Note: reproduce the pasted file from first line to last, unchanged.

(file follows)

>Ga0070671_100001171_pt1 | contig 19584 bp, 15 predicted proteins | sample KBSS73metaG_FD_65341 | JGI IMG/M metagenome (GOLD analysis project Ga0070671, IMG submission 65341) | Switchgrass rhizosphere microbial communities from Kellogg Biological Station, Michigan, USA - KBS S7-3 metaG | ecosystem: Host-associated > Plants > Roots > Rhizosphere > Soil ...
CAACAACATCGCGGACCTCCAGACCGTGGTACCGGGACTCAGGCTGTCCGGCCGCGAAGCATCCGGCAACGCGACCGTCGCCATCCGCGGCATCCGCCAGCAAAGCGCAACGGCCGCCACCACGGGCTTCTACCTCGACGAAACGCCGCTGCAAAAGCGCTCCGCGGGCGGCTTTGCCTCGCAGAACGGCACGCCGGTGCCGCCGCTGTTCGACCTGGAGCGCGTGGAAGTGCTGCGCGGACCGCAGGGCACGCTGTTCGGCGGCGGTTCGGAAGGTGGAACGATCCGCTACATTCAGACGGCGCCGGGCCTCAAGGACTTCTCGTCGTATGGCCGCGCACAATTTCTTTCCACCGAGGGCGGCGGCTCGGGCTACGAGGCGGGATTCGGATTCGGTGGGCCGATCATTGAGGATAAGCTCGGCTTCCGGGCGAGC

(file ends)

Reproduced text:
>Ga0070671_100001171_pt1 | contig 19584 bp, 15 predicted proteins | sample KBSS73metaG_FD_65341 | JGI IMG/M metagenome (GOLD analysis project Ga0070671, IMG submission 65341) | Switchgrass rhizosphere microbial communities from Kellogg Biological Station, Michigan, USA - KBS S7-3 metaG | ecosystem: Host-associated > Plants > Roots > Rhizosphere > Soil ...
CAACAACATCGCGGACCTCCAGACCGTGGTACCGGGACTCAGGCTGTCCGGCCGCGAAGCATCCGGCAACGCGACCGTCGCCATCCGCGGCATCCGCCAGCAAAGCGCAACGGCCGCCACCACGGGCTTCTACCTCGACGAAACGCCGCTGCAAAAGCGCTCCGCGGGCGGCTTTGCCTCGCAGAACGGCACGCCGGTGCCGCCGCTGTTCGACCTGGAGCGCGTGGAAGTGCTGCGCGGACCGCAGGGCACGCTGTTCGGCGGCGGTTCGGAAGGTGGAACGATCCGCTACATTCAGACGGCGCCGGGCCTCAAGGACTTCTCGTCGTATGGCCGCGCACAATTTCTTTCCACCGAGGGCGGCGGCTCGGGCTACGAGGCGGGATTCGGATTCGGTGGGCCGATCATTGAGGATAAGCTCGGCTTCCGGGCGAGC